Lest you think that the movie ends up being too heavy-handed, I can reassure you that it never goes to dark for kids, or for that matter turn preachy. On the contrary, there are plenty of amusing details along the way – like how the fun-loving Migo is at first perfectly content to follow what is told, or the finding out about the S.E.S. (Smallfoot Evidentiary Society) a rebel band of Yetis led by the Stonekeeper’s own daughter Meechee (Zendaya), who assists Migo on his quest to find the Smallfoot and prove once and for all, they aren’t lying or delusional. or how Migo first runs into Percy, an animal TV show host whom is not only desperate to save his show and become famous, but he will become unlikely best buddies with Migo – who in his desperation for clicks tries to convince a fellow reporter to dress up in a Yeti costume so he can pretend to have captured one on camera.

So even though ‘Smallfoot’ never hits the gold standard of feature animations, there is plenty of fun and laughs to be had in this fable on lies and ‘myth-understandings’, as well as on mis-communication and the lack thereof. Like I said, you’ll be pleasantly surprised that its makers haven’t opted for just another superficially glossy piece of kids’ entertainment, and have instead decided to evolve the narrative in more complex and satisfying ways. I brought a 5 year old who loved it and completely understood all of it and that’s a big plus in kids movies today as not all have the younger kids in mind when made. It isn’t small or unambitious by any measure, and is in fact big on both entertainment and emotion, so you’ll find that there’s something for every member of the family – big or small – in this delightful celebration of wonder, discovery and truth.

Grade: C+
@pegsatthemovies

Media Review Screening: Saturday, September 22, 2018 ~ Courtesy of Warner Bros.
“SMALLFOOT IS OUT NATIONWIDE FRIDAY, SEPTEMBER 28, 2018 // WORLDWIDE RELEASE FOLLOWING IN OCTOBER 2018

Review: “A Simple Favor” – or is it simply an unfavorable one (2018) Lionsgate

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First things first, “A Simple Favor” is not really a mystery film, though it tries very hard, it seemed almost a spoof of a mystery. As much as the marketing would have you believe, and for those looking for the next Gone Girl or Girl on The Train, you might want to continue your search. The story here is far-fetched, overcooked and unravels in such a hasty-type way that it’s hard to treat much of it seriously. Director Paul Feig (best known for his comedy), is seemingly aware of the story’s inherent ridiculousness and keeps the film light and easily digestible, but the result is a weird hybrid of a comedy-mystery that doesn’t hit home with either genre completely and comes off spoof-like as there are whole bricks of time that you aren’t sure if a certain part was meant to be funny or dramatic, so the laughs are small.

The film, based on the novel by Darcey Bell, gives us neurotic Mommy Vlogger Stephanie Smothers (Anna Kendrick,) a widowed mother to a young son. Her goody two-shoes personality makes her pariah amongst the other parents by being so overly perky that the sneers and snark given behind her back are viciou,s but quite true. But she’s also so desperate for human connection that she’s willing to befriend Emily Nelson (Blake Lively), the martini-guzzling fashion industry executive who is not exactly a hands-on mother to her son. We soon learn that martinis and playdates shouldn’t be mixed. Before long they become best friends, at least in Stephanie’s mind they are and when Emily disappears, Stephanie steps out of her shell to solve the mystery via her vlog. I kid you not.

Kendrick’s role is attuned to her goofy charms, though she always comes off as being more of a teenager than an adult. While on the other hand, Lively convincingly embodies the enigmatic nature of her character in a crucial supporting role. And then we have Henry Golding, who hot off his Crazy Rich Asians role, gets the rough end of the deal playing Emily’s husband Sean, a character who, while not entirely likeable, is cruelly used and manipulated by the two females throughout the film. Though I will say, his roles were so similarly played to me as in, not a huge range in the difference of the two characters.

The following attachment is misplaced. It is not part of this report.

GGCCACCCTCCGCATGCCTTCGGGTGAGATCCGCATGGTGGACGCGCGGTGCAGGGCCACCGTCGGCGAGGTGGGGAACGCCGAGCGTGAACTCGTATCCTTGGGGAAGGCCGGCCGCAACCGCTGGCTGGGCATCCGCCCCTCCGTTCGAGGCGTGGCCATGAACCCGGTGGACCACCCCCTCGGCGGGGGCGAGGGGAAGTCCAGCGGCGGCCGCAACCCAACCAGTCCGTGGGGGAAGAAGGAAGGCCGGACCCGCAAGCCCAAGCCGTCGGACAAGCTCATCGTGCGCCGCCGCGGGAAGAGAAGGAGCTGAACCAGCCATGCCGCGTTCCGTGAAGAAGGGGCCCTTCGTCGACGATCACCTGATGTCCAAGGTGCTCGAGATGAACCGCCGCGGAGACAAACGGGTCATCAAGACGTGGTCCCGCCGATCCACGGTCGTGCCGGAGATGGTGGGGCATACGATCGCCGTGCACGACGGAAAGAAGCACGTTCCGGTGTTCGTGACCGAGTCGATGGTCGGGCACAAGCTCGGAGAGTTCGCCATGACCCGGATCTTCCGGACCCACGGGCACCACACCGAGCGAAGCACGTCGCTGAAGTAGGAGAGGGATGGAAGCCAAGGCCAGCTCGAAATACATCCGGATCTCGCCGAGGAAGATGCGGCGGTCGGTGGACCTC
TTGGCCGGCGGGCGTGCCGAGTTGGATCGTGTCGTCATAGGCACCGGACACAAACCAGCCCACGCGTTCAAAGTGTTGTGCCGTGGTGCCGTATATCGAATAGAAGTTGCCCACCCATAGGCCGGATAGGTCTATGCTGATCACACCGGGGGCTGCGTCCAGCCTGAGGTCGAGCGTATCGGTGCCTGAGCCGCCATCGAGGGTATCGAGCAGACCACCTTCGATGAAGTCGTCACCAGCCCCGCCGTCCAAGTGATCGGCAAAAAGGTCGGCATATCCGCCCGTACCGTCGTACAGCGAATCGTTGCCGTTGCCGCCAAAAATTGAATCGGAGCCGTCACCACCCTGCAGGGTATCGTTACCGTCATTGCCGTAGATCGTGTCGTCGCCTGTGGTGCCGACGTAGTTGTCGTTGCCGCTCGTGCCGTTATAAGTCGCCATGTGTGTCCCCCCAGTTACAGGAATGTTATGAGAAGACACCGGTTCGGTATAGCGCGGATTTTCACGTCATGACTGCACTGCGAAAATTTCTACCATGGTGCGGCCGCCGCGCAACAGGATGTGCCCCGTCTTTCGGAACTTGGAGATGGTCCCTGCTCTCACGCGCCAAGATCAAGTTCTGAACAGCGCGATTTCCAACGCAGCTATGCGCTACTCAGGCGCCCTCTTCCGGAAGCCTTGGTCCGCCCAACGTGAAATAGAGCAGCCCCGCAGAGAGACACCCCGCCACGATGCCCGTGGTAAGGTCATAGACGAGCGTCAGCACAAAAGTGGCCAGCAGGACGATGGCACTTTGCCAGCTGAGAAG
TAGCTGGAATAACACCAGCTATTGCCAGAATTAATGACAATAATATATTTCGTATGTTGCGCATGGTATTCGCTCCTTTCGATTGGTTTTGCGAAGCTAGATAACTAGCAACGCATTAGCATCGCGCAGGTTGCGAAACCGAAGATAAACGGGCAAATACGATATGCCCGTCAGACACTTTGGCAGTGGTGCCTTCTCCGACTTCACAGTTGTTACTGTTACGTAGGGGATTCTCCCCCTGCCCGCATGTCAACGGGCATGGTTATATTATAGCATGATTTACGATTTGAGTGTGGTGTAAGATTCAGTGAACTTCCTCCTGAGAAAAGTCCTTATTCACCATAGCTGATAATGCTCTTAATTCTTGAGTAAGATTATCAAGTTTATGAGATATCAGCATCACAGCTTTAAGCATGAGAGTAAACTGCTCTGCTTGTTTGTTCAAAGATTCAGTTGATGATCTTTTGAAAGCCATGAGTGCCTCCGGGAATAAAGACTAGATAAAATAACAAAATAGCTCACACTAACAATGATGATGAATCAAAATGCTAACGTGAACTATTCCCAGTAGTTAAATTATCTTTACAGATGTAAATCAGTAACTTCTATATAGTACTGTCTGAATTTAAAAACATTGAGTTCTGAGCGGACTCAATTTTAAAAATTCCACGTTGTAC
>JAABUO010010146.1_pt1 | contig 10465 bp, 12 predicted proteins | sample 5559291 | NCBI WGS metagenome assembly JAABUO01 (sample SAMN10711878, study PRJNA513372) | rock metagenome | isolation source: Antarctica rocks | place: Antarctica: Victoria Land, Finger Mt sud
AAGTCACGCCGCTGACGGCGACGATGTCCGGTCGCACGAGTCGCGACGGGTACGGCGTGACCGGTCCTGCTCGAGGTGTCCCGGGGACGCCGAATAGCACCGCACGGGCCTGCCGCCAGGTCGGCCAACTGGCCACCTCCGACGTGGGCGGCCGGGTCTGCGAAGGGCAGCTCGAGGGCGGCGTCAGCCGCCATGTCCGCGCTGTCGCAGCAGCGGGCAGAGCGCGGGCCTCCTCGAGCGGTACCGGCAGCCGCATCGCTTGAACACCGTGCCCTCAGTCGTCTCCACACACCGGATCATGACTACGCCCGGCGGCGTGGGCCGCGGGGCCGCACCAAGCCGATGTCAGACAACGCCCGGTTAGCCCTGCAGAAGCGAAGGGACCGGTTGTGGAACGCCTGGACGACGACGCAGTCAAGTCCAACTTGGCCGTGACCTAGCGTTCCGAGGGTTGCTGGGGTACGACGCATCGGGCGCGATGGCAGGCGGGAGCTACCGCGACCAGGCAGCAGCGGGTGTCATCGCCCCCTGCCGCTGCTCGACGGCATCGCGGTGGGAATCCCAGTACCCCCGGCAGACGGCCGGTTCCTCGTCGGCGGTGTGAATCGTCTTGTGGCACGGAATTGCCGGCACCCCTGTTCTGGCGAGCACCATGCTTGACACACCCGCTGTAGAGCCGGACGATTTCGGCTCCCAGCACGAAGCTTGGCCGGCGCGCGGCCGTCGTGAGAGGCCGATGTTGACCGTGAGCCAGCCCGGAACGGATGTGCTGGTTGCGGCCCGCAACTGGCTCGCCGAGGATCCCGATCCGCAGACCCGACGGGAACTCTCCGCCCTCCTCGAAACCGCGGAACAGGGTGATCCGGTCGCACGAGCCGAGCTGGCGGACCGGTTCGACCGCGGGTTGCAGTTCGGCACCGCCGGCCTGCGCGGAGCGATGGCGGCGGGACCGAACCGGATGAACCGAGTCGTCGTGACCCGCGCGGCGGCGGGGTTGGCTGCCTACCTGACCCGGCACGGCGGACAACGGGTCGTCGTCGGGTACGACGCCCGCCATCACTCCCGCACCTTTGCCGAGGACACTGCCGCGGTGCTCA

To be honest, the only consistency between all the characters is that none of them are particularly likeable. They each make questionable decisions, are gratingly self-centered and become increasingly obnoxious as the film progresses with its dubious twists. By the end, you’ll be hard pressed to care about any of them. This is no more evident than in the film’s tacked on “where are they now?’ postscript that feels completely unnecessary and ill informed in assuming audiences care enough about the characters to know where they end up.

On the upside, Feig, who is more proficient in making fun films rather than serious ones, keeps the film feeling light and easy-going. The audience is teased with a stylish soundtrack filled with classy French music (seriously one of the best parts of this entire film is the soundtrack), and there are some funny scenes that incite light giggles rather than any laugh out loud bursts of humour. These meager positives don’t improve the narrative but at least they make it a little less painful to digest. Ultimately, ‘A Simple Favor’ spends two hours flipping between being a trash novel & a parody of one. As the end credits roll, I still didn’t know. And the whole blend of trying to switch between the ‘mystery’ and the ‘comedy’ got tiresome after a while. But hey, everyone tries to give the audience a good time.

Ultimately, It wasn’t the best movie I’ve ever seen and all the actors play roles they are typically type cast for. It was surprisingly unfunny, oddly kind of enjoyable, even as super far fetched as it was. It’s a strange blend of mystery and comedy that doesn’t gel into a cohesive whole. As a piece of entertainment, it’s entirely disposable, but I give it kudos for not being the same old recycled material we’ve all been seeing lately.

Grade: C+
@pegsatthemovies

Media Review Screening: Tuesday, September 11, 2018 ~ Courtesy of Lionsgate
‘A SIMPLE FAVOR IS NOW PLAYING NATIONWIDE // Worldwide release to follow

A little slow down – but will be back..

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As some might have noticed, I’ve slowed down some on reviews as of late. Between dealing with a big medical issue and just trying to keep it all together etc.. it’s been hard to keep up with my usual schedule of movie-watching and writing.

So this is just a quick note to let everyone know that I’m still around, just not as much for a bit, but still reading everyone’s reviews as you know I enjoy that so much.. and I most definitely will be back for Oscar-season screenings and reviews. I just need a minute!

Cheers!
Peggy